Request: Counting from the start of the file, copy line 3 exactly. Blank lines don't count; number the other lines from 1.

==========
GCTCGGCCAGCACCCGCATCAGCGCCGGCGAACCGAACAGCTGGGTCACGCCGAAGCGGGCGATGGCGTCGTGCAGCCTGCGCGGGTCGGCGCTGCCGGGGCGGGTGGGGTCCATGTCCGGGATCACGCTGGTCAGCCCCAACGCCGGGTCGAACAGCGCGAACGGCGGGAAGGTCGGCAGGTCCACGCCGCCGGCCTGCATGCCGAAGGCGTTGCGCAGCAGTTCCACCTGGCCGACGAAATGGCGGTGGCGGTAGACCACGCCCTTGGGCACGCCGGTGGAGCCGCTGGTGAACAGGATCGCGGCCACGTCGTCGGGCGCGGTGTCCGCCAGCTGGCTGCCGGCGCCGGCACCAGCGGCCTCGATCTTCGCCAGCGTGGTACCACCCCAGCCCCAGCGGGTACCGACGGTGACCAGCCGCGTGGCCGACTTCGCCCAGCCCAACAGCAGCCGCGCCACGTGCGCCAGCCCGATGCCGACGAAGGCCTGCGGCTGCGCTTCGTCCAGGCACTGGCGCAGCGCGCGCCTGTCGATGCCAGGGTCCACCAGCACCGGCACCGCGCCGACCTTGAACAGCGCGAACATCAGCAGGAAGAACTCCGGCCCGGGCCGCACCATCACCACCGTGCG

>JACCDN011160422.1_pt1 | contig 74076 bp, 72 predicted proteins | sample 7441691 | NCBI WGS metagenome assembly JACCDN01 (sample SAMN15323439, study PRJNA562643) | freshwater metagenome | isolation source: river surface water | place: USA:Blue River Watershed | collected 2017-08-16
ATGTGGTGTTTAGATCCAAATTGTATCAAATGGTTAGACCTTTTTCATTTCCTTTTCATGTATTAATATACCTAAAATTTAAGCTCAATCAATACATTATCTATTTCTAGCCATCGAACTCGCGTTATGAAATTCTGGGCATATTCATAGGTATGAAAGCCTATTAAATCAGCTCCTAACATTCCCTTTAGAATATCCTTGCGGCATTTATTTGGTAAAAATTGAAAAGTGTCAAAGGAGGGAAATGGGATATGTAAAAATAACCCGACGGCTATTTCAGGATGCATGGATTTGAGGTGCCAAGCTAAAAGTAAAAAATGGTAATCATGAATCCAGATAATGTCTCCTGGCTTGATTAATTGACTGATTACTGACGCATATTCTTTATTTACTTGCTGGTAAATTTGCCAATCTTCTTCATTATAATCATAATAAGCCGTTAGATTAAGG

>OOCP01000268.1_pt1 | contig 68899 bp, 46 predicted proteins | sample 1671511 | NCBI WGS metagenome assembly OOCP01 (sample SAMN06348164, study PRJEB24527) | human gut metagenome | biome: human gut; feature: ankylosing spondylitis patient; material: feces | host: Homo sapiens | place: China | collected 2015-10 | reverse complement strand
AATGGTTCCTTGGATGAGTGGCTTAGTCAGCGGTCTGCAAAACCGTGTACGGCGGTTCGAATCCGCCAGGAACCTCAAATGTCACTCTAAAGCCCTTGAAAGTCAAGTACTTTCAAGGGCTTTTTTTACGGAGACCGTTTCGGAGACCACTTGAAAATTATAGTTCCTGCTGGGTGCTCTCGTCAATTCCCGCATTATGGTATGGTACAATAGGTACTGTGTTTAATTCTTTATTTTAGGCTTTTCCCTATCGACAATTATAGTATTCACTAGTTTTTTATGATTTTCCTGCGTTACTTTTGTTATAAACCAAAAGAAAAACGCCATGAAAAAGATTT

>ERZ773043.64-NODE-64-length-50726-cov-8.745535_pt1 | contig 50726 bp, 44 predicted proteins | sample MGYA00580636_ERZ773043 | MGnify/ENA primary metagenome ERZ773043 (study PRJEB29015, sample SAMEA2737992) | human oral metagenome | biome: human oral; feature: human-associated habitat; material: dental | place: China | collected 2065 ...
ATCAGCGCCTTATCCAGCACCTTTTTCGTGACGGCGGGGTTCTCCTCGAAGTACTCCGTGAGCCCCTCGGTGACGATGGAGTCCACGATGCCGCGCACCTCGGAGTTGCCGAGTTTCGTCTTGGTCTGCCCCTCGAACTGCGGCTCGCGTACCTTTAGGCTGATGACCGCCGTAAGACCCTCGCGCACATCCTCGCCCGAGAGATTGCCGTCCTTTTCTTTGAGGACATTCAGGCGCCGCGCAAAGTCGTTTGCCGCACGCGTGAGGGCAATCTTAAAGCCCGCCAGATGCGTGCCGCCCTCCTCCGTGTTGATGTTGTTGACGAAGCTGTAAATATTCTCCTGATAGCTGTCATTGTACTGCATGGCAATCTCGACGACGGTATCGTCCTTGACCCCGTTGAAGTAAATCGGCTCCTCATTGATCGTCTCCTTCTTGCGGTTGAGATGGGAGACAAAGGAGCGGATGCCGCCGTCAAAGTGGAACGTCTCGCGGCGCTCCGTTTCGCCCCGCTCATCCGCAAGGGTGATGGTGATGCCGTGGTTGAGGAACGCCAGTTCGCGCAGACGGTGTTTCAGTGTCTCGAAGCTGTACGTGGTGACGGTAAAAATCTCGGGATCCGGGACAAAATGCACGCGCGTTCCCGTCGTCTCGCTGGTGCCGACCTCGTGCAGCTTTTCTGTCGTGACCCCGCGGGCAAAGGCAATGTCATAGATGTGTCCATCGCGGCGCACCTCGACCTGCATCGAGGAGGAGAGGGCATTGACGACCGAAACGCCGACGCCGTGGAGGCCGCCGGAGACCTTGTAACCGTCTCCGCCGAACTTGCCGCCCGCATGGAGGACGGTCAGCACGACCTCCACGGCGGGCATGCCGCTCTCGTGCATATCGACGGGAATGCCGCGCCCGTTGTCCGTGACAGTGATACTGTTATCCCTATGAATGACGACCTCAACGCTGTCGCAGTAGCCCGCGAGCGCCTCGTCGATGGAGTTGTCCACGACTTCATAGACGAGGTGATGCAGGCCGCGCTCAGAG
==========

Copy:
ATGTGGTGTTTAGATCCAAATTGTATCAAATGGTTAGACCTTTTTCATTTCCTTTTCATGTATTAATATACCTAAAATTTAAGCTCAATCAATACATTATCTATTTCTAGCCATCGAACTCGCGTTATGAAATTCTGGGCATATTCATAGGTATGAAAGCCTATTAAATCAGCTCCTAACATTCCCTTTAGAATATCCTTGCGGCATTTATTTGGTAAAAATTGAAAAGTGTCAAAGGAGGGAAATGGGATATGTAAAAATAACCCGACGGCTATTTCAGGATGCATGGATTTGAGGTGCCAAGCTAAAAGTAAAAAATGGTAATCATGAATCCAGATAATGTCTCCTGGCTTGATTAATTGACTGATTACTGACGCATATTCTTTATTTACTTGCTGGTAAATTTGCCAATCTTCTTCATTATAATCATAATAAGCCGTTAGATTAAGG